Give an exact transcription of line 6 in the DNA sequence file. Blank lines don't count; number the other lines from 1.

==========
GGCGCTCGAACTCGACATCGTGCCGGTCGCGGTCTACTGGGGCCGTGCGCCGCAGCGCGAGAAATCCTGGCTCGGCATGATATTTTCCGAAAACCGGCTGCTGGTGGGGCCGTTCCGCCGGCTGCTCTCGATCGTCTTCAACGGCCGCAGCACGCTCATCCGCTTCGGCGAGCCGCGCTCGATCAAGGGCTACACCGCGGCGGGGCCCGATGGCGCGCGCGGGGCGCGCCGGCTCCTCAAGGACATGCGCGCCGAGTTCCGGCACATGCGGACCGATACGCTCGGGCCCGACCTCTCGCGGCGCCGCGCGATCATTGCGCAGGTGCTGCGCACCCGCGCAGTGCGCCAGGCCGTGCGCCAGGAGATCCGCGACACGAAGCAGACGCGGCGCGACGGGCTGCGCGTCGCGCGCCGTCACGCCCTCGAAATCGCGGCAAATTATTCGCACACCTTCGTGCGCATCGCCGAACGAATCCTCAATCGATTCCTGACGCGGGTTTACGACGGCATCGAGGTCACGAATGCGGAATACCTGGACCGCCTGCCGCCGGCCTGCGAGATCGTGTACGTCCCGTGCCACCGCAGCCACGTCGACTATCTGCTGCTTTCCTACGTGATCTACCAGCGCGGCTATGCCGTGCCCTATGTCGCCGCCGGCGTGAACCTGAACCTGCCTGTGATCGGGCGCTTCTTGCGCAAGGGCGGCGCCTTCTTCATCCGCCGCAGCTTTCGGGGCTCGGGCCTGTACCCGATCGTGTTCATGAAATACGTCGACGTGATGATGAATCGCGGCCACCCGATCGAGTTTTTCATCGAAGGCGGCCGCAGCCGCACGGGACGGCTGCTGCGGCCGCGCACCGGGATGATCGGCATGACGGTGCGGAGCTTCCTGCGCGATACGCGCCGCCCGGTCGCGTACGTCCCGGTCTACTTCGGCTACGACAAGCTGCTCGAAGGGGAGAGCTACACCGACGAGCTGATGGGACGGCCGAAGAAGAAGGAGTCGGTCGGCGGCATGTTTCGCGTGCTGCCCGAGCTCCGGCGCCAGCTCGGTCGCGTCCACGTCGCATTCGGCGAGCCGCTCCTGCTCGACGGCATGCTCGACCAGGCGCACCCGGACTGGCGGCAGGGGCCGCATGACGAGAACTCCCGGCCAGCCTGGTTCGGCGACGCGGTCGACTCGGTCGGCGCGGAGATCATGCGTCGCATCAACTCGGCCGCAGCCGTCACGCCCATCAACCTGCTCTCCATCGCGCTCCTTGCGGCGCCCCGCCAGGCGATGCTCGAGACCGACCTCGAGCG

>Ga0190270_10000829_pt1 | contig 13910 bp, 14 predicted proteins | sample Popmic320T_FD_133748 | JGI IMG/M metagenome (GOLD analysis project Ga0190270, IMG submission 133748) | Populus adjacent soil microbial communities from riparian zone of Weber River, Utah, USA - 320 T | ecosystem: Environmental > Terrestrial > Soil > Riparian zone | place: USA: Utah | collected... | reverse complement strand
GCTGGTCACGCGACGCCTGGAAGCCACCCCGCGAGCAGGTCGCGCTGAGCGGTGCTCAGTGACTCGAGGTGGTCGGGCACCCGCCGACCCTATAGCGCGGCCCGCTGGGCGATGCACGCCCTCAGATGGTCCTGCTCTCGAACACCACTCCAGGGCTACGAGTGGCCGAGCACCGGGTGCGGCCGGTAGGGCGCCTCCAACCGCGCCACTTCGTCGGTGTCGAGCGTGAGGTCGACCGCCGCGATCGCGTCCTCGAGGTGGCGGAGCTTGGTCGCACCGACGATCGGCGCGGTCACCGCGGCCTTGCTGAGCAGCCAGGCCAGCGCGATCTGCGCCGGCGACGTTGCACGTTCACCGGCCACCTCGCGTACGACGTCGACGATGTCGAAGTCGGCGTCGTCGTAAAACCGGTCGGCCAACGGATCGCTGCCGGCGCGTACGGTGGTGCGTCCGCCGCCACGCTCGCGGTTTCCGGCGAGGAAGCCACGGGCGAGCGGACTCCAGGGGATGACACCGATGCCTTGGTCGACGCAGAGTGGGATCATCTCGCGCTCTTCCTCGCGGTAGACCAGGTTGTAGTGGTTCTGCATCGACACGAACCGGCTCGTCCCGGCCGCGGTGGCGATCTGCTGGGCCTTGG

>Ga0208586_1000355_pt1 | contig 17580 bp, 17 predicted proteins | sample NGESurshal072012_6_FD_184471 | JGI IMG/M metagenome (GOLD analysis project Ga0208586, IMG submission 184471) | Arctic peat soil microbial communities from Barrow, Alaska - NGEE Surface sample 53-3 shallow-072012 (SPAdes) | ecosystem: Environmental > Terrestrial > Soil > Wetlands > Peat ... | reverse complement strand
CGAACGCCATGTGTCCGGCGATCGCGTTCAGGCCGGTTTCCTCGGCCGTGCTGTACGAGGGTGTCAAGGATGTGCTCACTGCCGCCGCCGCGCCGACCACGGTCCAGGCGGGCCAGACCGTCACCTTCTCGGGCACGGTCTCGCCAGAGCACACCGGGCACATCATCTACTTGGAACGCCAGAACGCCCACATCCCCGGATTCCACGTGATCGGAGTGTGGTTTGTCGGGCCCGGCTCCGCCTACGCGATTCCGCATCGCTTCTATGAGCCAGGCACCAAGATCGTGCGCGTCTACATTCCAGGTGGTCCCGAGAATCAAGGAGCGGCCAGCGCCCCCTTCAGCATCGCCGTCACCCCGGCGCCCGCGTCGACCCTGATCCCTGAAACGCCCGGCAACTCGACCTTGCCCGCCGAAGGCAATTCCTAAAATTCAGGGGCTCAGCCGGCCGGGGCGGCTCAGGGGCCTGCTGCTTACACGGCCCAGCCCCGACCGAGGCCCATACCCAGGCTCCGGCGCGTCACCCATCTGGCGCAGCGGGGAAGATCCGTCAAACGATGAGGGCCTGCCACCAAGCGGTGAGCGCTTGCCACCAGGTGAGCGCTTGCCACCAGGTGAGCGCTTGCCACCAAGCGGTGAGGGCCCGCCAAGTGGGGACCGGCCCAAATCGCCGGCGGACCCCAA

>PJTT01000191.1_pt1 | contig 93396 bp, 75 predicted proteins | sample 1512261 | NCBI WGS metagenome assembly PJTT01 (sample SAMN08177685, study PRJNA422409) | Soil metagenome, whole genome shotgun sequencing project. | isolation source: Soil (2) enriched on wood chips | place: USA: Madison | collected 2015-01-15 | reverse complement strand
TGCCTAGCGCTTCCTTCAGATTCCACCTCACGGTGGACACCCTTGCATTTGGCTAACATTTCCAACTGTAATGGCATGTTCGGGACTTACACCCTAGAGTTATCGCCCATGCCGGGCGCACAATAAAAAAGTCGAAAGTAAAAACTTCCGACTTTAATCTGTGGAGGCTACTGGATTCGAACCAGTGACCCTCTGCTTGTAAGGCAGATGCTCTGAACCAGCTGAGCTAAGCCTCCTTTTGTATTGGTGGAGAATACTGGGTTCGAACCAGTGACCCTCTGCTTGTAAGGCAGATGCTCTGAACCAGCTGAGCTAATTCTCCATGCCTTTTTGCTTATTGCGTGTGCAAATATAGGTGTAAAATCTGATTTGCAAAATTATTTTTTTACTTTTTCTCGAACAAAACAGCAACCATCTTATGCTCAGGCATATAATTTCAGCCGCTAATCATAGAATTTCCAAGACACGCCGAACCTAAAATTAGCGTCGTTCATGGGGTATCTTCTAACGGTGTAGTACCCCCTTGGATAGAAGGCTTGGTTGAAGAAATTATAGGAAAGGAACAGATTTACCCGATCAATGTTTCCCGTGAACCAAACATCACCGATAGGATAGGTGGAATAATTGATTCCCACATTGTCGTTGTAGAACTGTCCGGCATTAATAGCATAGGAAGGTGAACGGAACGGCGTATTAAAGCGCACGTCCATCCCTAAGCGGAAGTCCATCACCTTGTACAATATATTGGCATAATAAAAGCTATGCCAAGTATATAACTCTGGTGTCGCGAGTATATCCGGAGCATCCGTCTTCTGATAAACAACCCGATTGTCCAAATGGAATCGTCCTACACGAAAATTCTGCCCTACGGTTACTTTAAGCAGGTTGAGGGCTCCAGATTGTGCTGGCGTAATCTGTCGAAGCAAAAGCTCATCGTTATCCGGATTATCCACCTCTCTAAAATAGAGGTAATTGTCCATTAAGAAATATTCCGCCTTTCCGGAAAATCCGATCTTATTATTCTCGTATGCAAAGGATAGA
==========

>PJTT01000191.1_pt1 | contig 93396 bp, 75 predicted proteins | sample 1512261 | NCBI WGS metagenome assembly PJTT01 (sample SAMN08177685, study PRJNA422409) | Soil metagenome, whole genome shotgun sequencing project. | isolation source: Soil (2) enriched on wood chips | place: USA: Madison | collected 2015-01-15 | reverse complement strand